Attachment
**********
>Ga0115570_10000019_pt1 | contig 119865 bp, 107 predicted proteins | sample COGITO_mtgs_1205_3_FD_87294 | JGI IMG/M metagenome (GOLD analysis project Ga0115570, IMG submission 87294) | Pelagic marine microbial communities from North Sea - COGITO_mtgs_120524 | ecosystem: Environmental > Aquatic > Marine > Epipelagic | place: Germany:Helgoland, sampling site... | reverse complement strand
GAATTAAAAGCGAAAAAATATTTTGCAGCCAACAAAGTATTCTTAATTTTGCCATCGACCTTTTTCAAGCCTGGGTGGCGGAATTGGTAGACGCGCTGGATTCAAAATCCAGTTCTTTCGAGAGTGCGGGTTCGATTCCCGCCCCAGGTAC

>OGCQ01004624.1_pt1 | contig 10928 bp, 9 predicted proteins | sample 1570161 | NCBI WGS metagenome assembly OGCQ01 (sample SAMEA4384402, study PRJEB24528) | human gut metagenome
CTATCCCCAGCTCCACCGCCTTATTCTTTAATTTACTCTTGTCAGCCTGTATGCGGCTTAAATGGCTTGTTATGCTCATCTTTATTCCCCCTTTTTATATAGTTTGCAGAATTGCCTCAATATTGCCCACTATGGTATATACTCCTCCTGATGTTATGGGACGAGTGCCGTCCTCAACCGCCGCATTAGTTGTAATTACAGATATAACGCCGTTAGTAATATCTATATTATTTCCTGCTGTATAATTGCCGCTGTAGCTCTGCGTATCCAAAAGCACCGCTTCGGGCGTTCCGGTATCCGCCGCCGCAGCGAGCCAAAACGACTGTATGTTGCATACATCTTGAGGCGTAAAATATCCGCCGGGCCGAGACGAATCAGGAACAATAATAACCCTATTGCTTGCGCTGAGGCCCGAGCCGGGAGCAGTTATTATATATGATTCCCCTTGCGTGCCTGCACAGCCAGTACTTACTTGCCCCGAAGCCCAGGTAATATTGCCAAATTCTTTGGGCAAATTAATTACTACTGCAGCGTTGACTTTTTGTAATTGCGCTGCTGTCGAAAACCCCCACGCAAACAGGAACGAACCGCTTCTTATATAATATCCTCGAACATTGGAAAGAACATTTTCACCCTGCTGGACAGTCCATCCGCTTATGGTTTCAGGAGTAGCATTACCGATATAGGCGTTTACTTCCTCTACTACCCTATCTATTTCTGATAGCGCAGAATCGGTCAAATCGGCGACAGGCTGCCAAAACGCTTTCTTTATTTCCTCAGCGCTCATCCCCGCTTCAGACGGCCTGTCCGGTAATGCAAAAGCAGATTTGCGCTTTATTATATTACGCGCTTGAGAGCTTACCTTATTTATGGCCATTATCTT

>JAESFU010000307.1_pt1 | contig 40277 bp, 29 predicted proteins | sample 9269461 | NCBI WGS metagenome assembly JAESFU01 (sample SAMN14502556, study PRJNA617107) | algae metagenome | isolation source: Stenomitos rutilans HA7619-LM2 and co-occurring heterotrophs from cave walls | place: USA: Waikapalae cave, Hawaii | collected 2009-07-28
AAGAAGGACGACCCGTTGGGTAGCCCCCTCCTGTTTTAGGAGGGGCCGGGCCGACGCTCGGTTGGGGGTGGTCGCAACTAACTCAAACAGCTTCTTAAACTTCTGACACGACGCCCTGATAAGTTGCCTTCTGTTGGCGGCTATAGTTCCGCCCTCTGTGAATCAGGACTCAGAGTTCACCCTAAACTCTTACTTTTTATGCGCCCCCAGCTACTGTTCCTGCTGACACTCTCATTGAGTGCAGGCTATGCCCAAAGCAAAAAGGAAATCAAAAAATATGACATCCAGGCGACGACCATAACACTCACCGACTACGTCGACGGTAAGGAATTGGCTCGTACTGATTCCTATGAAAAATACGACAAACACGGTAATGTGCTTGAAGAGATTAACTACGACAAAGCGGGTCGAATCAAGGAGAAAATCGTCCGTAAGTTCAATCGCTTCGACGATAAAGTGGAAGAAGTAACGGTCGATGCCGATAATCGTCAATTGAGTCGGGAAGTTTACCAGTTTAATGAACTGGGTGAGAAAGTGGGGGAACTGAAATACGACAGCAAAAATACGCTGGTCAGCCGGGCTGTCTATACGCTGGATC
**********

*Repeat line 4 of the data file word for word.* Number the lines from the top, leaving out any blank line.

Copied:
CTATCCCCAGCTCCACCGCCTTATTCTTTAATTTACTCTTGTCAGCCTGTATGCGGCTTAAATGGCTTGTTATGCTCATCTTTATTCCCCCTTTTTATATAGTTTGCAGAATTGCCTCAATATTGCCCACTATGGTATATACTCCTCCTGATGTTATGGGACGAGTGCCGTCCTCAACCGCCGCATTAGTTGTAATTACAGATATAACGCCGTTAGTAATATCTATATTATTTCCTGCTGTATAATTGCCGCTGTAGCTCTGCGTATCCAAAAGCACCGCTTCGGGCGTTCCGGTATCCGCCGCCGCAGCGAGCCAAAACGACTGTATGTTGCATACATCTTGAGGCGTAAAATATCCGCCGGGCCGAGACGAATCAGGAACAATAATAACCCTATTGCTTGCGCTGAGGCCCGAGCCGGGAGCAGTTATTATATATGATTCCCCTTGCGTGCCTGCACAGCCAGTACTTACTTGCCCCGAAGCCCAGGTAATATTGCCAAATTCTTTGGGCAAATTAATTACTACTGCAGCGTTGACTTTTTGTAATTGCGCTGCTGTCGAAAACCCCCACGCAAACAGGAACGAACCGCTTCTTATATAATATCCTCGAACATTGGAAAGAACATTTTCACCCTGCTGGACAGTCCATCCGCTTATGGTTTCAGGAGTAGCATTACCGATATAGGCGTTTACTTCCTCTACTACCCTATCTATTTCTGATAGCGCAGAATCGGTCAAATCGGCGACAGGCTGCCAAAACGCTTTCTTTATTTCCTCAGCGCTCATCCCCGCTTCAGACGGCCTGTCCGGTAATGCAAAAGCAGATTTGCGCTTTATTATATTACGCGCTTGAGAGCTTACCTTATTTATGGCCATTATCTT